Bounded cumulative prospect theory: some implications for gambling outcomes
AbstractStandard parametric specifications of Cumulative Prospect theory (CPT) can explain why agents bet on longshots at actuarially unfair odds. However, the standard specification of CPT cannot explain why people might bet on more favoured outcomes, where by construction the greatest volume of money is bet. This article outlines a parametric specification than can consistently explain gambling over all outcomes. In particular we assume that the value function is bounded from above and below and that the degree of loss aversion experienced by the agent is smaller for small-stake gambles (as a proportion of wealth) than usually assumed in CPT. There are a number of new implications of this specification. Boundedness of the value function in CPT implies that the indifference curve between expected-return and win-probability for a given stake will typically exhibit both an asymptote (implying rejection of an infinite gain bet) and a minimum, as the shape of the value function dominates the probability weighting function. Also the high probability section of the indifference curve will exhibit a maximum.
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Bibliographic InfoArticle provided by Taylor & Francis Journals in its journal Applied Economics.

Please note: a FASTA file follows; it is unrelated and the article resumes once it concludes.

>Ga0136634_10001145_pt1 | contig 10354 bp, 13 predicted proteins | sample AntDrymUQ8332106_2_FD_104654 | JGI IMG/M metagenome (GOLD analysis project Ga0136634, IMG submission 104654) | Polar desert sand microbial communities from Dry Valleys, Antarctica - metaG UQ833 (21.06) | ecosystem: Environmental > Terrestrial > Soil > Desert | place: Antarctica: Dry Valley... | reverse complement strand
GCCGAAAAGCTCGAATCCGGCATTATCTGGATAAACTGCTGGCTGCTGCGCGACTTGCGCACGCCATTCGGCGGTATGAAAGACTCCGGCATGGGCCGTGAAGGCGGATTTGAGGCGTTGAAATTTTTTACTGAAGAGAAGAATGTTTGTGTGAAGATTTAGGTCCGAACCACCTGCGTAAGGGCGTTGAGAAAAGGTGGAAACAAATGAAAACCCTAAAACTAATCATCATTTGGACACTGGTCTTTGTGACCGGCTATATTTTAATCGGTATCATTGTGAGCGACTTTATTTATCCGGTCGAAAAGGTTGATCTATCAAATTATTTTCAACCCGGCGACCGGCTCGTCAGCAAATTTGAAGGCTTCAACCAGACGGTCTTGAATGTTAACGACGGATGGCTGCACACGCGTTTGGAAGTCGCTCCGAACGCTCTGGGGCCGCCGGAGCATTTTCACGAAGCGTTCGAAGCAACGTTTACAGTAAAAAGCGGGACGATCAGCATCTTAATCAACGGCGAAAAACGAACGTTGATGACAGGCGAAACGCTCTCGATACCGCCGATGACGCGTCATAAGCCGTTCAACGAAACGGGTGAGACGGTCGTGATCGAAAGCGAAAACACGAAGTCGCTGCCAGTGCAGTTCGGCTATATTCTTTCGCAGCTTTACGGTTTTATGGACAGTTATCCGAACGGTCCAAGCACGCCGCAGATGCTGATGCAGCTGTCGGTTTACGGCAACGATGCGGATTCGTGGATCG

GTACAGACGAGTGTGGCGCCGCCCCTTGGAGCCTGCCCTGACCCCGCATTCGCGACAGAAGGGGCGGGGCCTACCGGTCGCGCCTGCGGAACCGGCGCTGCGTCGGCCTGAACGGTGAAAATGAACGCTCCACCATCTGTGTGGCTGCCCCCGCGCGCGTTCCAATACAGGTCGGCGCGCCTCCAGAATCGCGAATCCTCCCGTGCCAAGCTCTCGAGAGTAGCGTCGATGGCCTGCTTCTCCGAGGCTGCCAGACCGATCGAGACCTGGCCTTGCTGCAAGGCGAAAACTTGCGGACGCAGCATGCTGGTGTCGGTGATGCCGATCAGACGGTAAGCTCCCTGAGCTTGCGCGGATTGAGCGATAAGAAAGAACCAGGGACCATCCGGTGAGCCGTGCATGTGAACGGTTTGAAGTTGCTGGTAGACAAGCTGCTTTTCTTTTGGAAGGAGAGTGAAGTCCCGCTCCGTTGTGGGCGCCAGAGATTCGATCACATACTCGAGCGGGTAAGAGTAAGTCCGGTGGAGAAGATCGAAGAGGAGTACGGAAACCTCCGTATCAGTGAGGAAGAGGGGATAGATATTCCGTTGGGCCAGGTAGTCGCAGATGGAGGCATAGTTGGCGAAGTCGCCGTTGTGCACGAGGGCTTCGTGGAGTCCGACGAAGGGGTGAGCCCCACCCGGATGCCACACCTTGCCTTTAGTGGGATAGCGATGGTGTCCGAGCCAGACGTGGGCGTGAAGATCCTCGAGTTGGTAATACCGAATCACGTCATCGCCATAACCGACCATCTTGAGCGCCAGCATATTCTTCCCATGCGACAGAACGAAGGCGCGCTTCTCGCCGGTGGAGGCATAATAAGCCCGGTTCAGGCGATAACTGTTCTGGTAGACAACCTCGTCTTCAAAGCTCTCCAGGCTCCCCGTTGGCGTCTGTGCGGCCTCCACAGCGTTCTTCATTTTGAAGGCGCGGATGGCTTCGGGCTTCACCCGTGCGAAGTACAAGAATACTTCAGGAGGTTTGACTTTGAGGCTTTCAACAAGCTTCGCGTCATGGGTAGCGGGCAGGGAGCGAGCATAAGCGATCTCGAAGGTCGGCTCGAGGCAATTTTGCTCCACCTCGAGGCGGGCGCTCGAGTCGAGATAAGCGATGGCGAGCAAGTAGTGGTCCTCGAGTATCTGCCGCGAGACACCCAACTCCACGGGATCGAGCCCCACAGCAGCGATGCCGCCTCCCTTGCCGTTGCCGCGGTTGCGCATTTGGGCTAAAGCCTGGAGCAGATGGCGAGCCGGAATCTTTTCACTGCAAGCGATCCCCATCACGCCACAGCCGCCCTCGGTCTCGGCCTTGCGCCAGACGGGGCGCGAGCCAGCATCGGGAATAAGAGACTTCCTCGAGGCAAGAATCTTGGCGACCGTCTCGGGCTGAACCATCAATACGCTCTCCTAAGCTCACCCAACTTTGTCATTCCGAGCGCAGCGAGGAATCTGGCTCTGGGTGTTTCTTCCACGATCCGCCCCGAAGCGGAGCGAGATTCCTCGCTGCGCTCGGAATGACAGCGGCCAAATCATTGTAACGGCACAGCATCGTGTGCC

Volume (Year): 40 (2008)
Issue (Month): 1 ()
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- David A. Peel & Davind Law, 2009. "An Explanation of Optimal Each-Way Bets based on Non-Expected Utility Theory," Journal of Gambling Business and Economics, University of Buckingham Press, vol. 3(2), pages 15-35, September.
- Mao-Wei Hung & Jr-Yan Wang, 2011. "Loss aversion and the term structure of interest rates," Applied Economics, Taylor & Francis Journals, vol. 43(29), pages 4623-4640.
- Peel, D.A. & Zhang, Jie, 2009. "The expo-power value function as a candidate for the work-horse specification in parametric versions of cumulative prospect theory," Economics Letters, Elsevier, vol. 105(3), pages 326-329, December.
- David Peel & David Law, 2009. "A More General Non-expected Utility Model as an Explanation of Gambling Outcomes for Individuals and Markets," Economica, London School of Economics and Political Science, vol. 76(302), pages 251-263, 04.
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